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Do you use mixed fractions?

I’m at the MATRIX conference in Leeds, where I’ve just been talking to Adam Atkinson. He told me that he’s trying to compile a definitive list of countries that don’t use mixed fractions.

Here’s a mixed fraction: \[ 2 \frac{2}{3} \]
And here’s a non-mixed fraction: \[ \frac{8}{3} \]
Actually, here’s an interesting fact about that number: \[ 2 \sqrt{ \frac{2}{3} } = \sqrt{ 2 \frac{2}{3} } \]
This only makes sense if you believe in mixed fractions (and unicode character U+2062, “invisible times”)

This is going to be one of those wipe-your-bum-standing-up situations: it’s entirely possible that you can be on either side of this divide and not know the other exists. Apparently, in some countries mixed fractions just don’t exist: an integer written next to a fraction is incorrect.

So, to help Adam on his way, I thought I’d start another in our long-running series of Aperiodical Surveys. Please tell us where you live, and if mixed fractions are OK in your book.


7 Responses to “Do you use mixed fractions?”

  1. Avatar Paul Taylor

    Are we talking about just when ‘doing maths’? Or are there countries where you couldn’t even say “I’m on leave for the next 3½ days” or whatever?

    Reply
    • Avatar Adam Atkinson

      For the record, some people in non-mixed-number countries might take “3 1/2” to be a product and say it was 1.5. To say “3 1/2 weeks” in Italian you would say “3 settimane e 1/2” so the query as posed doesn’t really constitute a problem. Don’t know about French, Spanish, Portuguese or Romanian. (Belgium and Switzerland also on the list, I was told at Matrix 2016). However, you can say the number “3 e 1/2” in Italian, so your question works if we remove the things there are 3 1/2 of. Maybe people would just write 3.5? This conversation tends to go along similar lines to the one involving learning there are places where “Mary”, “marry” and “merry” are homophones.

      We saw some road signs near Leeds indicating towns e.g. 1 1/4 miles or 1 3/4 miles away.

      There’s also a _temporal_ element to all of this. I am informed that Italy, Spain, Portugal and Switzerland used to have mixed numbers (within living memory) but no longer do. However, at least in the case of Italy we are talking about a good while ago. You might need to be 80+ now to have done them at school there. One of the Spanish contingent at Matrix said they vanished in Spain in the 60s.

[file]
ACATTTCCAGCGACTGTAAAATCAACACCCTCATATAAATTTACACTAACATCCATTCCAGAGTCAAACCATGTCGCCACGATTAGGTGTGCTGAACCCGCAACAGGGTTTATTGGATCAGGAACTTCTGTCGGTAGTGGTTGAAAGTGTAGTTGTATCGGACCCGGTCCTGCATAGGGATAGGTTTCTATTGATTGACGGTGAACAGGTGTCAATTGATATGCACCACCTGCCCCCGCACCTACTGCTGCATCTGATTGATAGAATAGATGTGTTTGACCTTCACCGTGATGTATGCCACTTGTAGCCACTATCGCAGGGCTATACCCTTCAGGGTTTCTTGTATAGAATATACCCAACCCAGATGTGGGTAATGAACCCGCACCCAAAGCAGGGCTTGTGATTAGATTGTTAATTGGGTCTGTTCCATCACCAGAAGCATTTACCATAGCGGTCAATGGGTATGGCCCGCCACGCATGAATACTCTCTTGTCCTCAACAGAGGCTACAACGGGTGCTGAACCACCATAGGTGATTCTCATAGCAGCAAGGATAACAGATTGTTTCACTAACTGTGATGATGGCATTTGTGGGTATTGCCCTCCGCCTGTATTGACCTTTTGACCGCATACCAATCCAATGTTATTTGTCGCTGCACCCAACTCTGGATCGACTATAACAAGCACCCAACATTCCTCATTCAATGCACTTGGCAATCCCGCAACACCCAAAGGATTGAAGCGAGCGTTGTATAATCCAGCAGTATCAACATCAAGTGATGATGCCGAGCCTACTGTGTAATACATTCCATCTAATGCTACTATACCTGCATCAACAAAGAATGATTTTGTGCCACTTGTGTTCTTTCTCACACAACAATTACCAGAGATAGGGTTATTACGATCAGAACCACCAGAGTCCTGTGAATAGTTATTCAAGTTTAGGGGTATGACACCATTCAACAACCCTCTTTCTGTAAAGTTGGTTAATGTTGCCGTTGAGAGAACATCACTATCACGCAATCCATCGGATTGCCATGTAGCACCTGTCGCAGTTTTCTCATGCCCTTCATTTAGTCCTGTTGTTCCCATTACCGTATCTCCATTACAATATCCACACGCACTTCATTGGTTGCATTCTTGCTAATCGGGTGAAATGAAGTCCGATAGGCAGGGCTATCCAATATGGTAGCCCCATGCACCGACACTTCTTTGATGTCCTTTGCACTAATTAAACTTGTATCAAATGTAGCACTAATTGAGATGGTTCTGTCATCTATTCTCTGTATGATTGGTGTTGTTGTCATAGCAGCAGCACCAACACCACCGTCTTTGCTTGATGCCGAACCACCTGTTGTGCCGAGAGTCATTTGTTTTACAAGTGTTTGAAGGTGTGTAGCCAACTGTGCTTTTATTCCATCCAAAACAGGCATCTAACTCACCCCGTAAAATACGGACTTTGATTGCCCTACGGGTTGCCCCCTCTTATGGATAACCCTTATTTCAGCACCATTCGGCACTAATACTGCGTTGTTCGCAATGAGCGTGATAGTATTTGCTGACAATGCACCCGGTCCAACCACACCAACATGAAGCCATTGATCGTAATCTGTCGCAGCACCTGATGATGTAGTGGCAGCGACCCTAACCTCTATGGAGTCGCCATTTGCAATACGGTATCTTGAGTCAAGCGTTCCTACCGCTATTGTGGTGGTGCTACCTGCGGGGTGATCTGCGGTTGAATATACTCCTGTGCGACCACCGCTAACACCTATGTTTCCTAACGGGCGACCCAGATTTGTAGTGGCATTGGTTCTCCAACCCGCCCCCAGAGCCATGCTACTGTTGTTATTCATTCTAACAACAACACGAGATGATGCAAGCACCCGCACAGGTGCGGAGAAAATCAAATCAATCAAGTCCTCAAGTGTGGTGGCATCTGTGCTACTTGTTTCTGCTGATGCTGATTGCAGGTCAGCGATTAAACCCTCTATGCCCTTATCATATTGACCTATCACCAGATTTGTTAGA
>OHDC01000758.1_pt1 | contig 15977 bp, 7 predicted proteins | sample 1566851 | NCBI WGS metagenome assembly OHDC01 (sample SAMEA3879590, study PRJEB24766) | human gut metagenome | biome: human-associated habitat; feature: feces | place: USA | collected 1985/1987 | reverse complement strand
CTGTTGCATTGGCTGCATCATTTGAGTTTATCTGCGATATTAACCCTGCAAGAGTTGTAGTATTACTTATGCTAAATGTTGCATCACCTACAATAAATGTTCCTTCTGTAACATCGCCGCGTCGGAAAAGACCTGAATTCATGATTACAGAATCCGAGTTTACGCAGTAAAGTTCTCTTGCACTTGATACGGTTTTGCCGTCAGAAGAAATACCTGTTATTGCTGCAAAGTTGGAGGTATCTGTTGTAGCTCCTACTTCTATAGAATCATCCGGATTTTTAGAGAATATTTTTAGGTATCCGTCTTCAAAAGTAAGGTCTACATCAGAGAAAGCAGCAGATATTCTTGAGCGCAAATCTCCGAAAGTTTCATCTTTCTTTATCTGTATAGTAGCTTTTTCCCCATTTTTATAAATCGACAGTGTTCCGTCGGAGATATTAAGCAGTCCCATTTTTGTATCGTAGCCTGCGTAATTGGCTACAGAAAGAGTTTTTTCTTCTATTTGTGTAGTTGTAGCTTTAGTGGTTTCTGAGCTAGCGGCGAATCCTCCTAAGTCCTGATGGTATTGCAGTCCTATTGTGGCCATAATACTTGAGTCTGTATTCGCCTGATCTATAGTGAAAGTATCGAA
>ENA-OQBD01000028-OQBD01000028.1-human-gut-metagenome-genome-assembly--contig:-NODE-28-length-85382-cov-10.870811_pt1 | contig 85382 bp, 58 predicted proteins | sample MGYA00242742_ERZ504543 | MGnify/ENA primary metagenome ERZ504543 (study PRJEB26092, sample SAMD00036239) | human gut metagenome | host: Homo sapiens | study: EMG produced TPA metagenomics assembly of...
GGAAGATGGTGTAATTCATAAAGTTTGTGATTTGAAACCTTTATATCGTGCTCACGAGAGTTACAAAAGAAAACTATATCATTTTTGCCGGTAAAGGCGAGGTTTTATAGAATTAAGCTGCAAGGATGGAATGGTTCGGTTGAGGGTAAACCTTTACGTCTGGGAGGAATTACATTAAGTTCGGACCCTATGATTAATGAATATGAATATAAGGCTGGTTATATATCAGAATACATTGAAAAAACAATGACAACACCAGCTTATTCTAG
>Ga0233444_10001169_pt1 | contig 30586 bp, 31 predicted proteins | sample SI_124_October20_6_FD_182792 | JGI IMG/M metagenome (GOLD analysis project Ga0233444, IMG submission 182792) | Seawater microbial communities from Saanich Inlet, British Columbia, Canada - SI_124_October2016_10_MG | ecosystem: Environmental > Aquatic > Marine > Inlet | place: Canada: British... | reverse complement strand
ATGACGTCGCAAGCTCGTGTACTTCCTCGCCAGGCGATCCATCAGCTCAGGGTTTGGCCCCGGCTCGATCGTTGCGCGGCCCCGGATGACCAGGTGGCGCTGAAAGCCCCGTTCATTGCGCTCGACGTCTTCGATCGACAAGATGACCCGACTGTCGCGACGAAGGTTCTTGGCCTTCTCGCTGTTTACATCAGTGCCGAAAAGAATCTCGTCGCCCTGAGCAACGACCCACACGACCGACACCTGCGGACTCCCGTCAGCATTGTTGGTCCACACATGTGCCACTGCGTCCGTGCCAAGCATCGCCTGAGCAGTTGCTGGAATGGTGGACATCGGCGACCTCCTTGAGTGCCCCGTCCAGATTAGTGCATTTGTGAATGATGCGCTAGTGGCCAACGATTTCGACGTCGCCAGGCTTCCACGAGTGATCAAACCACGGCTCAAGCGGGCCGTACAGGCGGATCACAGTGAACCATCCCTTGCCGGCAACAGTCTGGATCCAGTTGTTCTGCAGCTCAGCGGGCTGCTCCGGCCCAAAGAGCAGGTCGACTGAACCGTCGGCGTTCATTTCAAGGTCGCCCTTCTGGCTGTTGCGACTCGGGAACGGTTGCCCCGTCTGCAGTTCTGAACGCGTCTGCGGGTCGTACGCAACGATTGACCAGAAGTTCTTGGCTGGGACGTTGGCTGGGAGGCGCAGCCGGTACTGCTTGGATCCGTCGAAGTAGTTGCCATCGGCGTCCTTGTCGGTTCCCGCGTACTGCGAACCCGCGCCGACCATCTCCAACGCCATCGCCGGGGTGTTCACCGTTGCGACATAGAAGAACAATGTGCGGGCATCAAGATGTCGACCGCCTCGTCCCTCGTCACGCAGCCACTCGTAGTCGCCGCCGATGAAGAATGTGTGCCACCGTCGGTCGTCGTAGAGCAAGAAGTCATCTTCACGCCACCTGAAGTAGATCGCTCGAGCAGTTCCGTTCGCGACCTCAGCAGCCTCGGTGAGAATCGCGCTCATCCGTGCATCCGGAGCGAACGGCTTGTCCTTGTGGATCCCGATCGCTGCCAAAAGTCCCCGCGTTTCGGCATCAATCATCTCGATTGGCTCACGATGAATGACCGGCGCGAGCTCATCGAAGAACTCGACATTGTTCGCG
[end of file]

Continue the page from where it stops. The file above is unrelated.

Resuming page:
I had imagined that South America might be full of countries without mixed numbers, but if it was colonized before mixed numbers were abolished in Spain and Portugal, then perhaps not.

      At this point am also keen to know if France (and Belgium and Romania) _ever_ had mixed numbers. And if anywhere has switched from not having them to having them.

      Note: I’ve had a few cases of people saying mixed numbers exist in (place) giving “3+1/2” as an example. I would not count it as a mixed number country if the + is obligatory. Also, some places apparently DO cover them at school as a usage found in foreign media or products, or as a thing that can be used in, say, shoe sizes but not for doing any kind of mathematical operation with. I’d count all of those as being places where mixed numbers did not exist.

      Reply
  2. Avatar F.M.

    This question will not show the divide clearly, because I felt like answering both. This has to do with the relative size of the digits in 3½: the 1 and the 2 in ½ are much smaller than the 3 standing next to them when using these font sizes. Much less confusing than a real mixed fraction. Your illustration on the right hand side of this very page (https://aperiodical.com/2016/09/do-you-use-mixed-fractions/), the page I’m writing my comment on, shows the problem. All digits are the same size, and when a digit stands next to a fraction, a (continental) European student will most likely always tell you that this is a multiplication, much like when you omit the multiplication sign in $3x$: “$3$ times $x$” = $3\times x$, follows the same logic (and this is good!) as the one used in spoken language : “3 times 1 pencil” = 3 pencils

    Therefore, the logic when you read a mixed fraction such as 3½ where all digits are the same size and if there is to be a consistent way of reading all mathematical equations is the same as when reading $3x-2$, where you perform a multiplication between $3$ and $x$. It is, after all, read: “3 1/2” “Three one halves” therefore “one half + one half + one half” = “three halves”. 3 naturally thought of as a quantifier.

    The confusion arises perhaps when forcing the student to pronounce a much troubling “and” between $3$ and $\frac{1}{2}$. His/her brain therefore now has two different approaches when analyzing a juxtaposition of two quantities. In a mixed fraction, the $+$ operator is omitted, but the rest of the time, as in the expression 3y(4x-5√2) you remember that it is the $\times$ sign that’s omitted.

    I shudder to think what kind of confusions can arise when students compare: $x\frac{1}{2}$ and $\frac{1}{2}x$… If they haven’t learned mixed fractions, there’s not a single doubt in their mind that both are a multiplication and yield the same result. This visually also reminds the reader of the commutativity of factors in a multiplication of two numbers.

    Reply
  3. Avatar F.M.

    I feel the need to add that I teach maths in France and that nowhere in this territory are mixed fractions even heard of. I came across them when a English pupil of mine showed them to me in a notebook. While some may interpret this as me defending my side of the fence, I found the concept at the time useless and the source of much confusion. Especially since a $+$ operator will solve the problem!
    Thank you for this article.
    From France,
    F.M.

    Reply

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